Charity takes legal action against DWP for disabled claimants' arrears

By agency reporter
April 21, 2018

Child Poverty Action Group (CPAG) is pursuing judicial review proceedings challenging the DWP’s decision to limit backdated payments for disabled people who were underpaid when they were moved from incapacity benefit (IB) to Employment and Support Allowance (ESA) to an October 2014 date. 

The DWP has confirmed that it will defend its decision following the charity’s application for judicial review proceedings last month, although, given the number of people involved and potential amount of money at stake, it has agreed to the case being expedited. CPAG is taking the case on behalf of a claimant who was underpaid from 2012.   He is one of 70,000 disabled individuals in Great Britain who the Government accepts may have been underpaid ESA, in some cases from 2011 onwards. The DWP claims it can only pay arrears back to 21 October 2014 because it was then that an Upper Tribunal decision demonstrated that it was assessing awards in the wrong way and thus section 27 of the Social Security Act 1998 prevents payment for prior periods.

But CPAG argues that the oversight which resulted in underpayments arose from an official error - which should be corrected in full – rather than from an error of law which was only shown to be such from a Tribunal decision.

The charity’s legal team point out that DWP internal guidance from 2011 explained the correct way to calculate entitlement to ESA as part of the transfer process so it is not the case that it only became clear to the DWP that the awards were wrong as a result of the decision on 21 October 2014.  As such, they argue, the 70,000 claimants are entitled to receive arrears from the start of the period for which they were underpaid, even if that was before 21 October 2014.

The National Audit Office has said the decision not to pay for periods before 21 October 2014 will result in this group of disabled claimants losing out on between £100 and £150 million pounds. Individual claimants could miss out on up to £10,000 of wrongly underpaid benefits.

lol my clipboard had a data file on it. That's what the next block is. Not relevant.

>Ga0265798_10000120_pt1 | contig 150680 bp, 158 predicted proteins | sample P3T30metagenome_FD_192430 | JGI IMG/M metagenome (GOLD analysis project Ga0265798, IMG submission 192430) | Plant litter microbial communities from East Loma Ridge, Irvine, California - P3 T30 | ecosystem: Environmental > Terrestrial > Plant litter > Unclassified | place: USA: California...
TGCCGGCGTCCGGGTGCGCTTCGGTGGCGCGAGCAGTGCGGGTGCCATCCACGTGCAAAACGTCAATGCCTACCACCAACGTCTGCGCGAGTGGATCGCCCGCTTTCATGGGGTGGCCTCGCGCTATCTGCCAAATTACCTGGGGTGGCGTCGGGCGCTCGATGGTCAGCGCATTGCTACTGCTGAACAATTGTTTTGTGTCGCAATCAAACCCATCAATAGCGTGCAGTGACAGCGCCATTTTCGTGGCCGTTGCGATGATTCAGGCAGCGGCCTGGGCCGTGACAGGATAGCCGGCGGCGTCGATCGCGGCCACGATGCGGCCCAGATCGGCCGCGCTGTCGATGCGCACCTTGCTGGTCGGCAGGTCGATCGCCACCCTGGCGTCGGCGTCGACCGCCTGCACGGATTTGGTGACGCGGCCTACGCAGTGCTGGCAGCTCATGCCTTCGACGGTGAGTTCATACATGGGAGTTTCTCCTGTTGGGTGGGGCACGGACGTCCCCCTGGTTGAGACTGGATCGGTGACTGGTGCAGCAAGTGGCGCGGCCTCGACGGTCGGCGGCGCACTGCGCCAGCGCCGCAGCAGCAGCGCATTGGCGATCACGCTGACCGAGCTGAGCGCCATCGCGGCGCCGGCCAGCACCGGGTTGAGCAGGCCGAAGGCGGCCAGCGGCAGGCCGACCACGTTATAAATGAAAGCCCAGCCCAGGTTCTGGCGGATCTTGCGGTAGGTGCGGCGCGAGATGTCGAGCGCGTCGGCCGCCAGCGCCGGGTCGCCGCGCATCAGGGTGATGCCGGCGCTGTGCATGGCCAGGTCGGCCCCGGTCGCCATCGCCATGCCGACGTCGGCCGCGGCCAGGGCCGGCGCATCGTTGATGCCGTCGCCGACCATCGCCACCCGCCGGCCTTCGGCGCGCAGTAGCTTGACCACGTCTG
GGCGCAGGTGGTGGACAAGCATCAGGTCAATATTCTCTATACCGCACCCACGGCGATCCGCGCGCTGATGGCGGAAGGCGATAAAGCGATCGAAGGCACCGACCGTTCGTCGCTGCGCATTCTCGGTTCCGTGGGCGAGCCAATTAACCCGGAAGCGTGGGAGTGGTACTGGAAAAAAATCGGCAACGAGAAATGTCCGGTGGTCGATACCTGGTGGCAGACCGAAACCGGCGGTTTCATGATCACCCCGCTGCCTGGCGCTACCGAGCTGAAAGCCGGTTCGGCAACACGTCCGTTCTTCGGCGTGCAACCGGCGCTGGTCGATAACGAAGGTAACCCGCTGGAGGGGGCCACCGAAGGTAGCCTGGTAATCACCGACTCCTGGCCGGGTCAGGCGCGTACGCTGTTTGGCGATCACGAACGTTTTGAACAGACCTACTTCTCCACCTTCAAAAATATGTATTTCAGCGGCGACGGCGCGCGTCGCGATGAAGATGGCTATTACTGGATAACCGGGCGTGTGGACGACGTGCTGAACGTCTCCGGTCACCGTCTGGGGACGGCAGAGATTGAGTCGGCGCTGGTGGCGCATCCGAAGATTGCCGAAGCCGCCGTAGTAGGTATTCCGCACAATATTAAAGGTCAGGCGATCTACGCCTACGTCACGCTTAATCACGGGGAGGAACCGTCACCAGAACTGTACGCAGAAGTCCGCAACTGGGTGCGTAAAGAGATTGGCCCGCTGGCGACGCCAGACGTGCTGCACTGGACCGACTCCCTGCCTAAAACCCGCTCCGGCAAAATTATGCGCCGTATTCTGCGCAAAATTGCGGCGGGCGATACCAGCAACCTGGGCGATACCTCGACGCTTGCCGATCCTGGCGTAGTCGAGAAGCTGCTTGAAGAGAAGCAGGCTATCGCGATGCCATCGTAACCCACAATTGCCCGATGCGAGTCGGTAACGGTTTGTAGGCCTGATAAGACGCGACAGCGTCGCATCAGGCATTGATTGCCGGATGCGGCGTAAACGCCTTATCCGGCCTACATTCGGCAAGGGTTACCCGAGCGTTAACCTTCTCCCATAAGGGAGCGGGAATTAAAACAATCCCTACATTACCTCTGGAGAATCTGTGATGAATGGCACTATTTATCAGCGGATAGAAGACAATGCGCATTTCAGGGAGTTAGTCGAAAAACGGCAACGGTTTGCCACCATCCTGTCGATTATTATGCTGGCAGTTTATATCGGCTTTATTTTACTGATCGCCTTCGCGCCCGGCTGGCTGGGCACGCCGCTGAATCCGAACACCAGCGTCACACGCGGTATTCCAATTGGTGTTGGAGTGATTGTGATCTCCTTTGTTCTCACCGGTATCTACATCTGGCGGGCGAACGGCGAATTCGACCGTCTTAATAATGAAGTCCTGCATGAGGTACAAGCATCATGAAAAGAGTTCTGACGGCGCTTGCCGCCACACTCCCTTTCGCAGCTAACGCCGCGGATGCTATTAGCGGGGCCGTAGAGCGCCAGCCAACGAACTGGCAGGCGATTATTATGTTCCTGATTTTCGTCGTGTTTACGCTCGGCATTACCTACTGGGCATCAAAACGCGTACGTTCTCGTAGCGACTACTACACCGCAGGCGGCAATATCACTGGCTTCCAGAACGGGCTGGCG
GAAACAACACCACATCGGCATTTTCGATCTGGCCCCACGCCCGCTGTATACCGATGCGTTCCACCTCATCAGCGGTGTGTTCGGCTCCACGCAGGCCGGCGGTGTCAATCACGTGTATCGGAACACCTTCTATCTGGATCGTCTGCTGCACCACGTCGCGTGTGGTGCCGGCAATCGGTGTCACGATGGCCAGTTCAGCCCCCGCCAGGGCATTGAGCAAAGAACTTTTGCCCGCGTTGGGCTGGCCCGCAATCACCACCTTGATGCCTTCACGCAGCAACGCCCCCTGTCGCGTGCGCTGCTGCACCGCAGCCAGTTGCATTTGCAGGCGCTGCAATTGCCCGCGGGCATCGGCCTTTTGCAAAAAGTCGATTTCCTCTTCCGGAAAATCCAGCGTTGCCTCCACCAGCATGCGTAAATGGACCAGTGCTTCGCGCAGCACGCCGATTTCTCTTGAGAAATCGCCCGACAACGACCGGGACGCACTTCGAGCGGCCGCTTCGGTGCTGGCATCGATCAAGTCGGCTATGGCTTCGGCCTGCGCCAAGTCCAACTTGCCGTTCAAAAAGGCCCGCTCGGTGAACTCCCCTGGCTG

The underpayments arose from the DWP’s failure to consider whether claimants who were transferred from IB to ESA qualified for income-related ESA – which can include entitlement to extra premiums -  rather than just  for contribution-based ESA. 

1.5 million people were transferred from older incapacity benefits to ESA between 2011 and 2014.

In December 2017, then Work and Pensions Secretary, David Gauke, announced (2) that the Department for Work and Pensions would undertake a trawl of cases to identify those claimants who had been underpaid and put things right. The process is expected to take about a year and involves 400 DWP staff working through about 300,000 cases to identify those affected.

In January 2018, an Upper Tribunal judge endorsed that approach, but it appears that he did so without the benefit of relevant judicial precedents and relevant internal guidance.   

Child Poverty Action Group’s solicitor Carla Clarke said, “Poor and inadequate DWP processes have left up to seventy thousand disabled individuals without the support they are entitled to.  Justice requires that the DWP error is corrected in its entirety – and full redress provided for the people affected, many of whom are owed arrears from 2011. “  

* ESA is paid to people who have limited capability for work as a result of illness or disability.  In 2011 the DWP began moving eligible claimants on to ESA from previous  benefits such as IB, Severe Disablement Allowance and Income Support.

*  Read the National Audit Office, Investigation into errors in Employment and Support Allowance  here

* Child Poverty Action Group http://www.cpag.org.uk/

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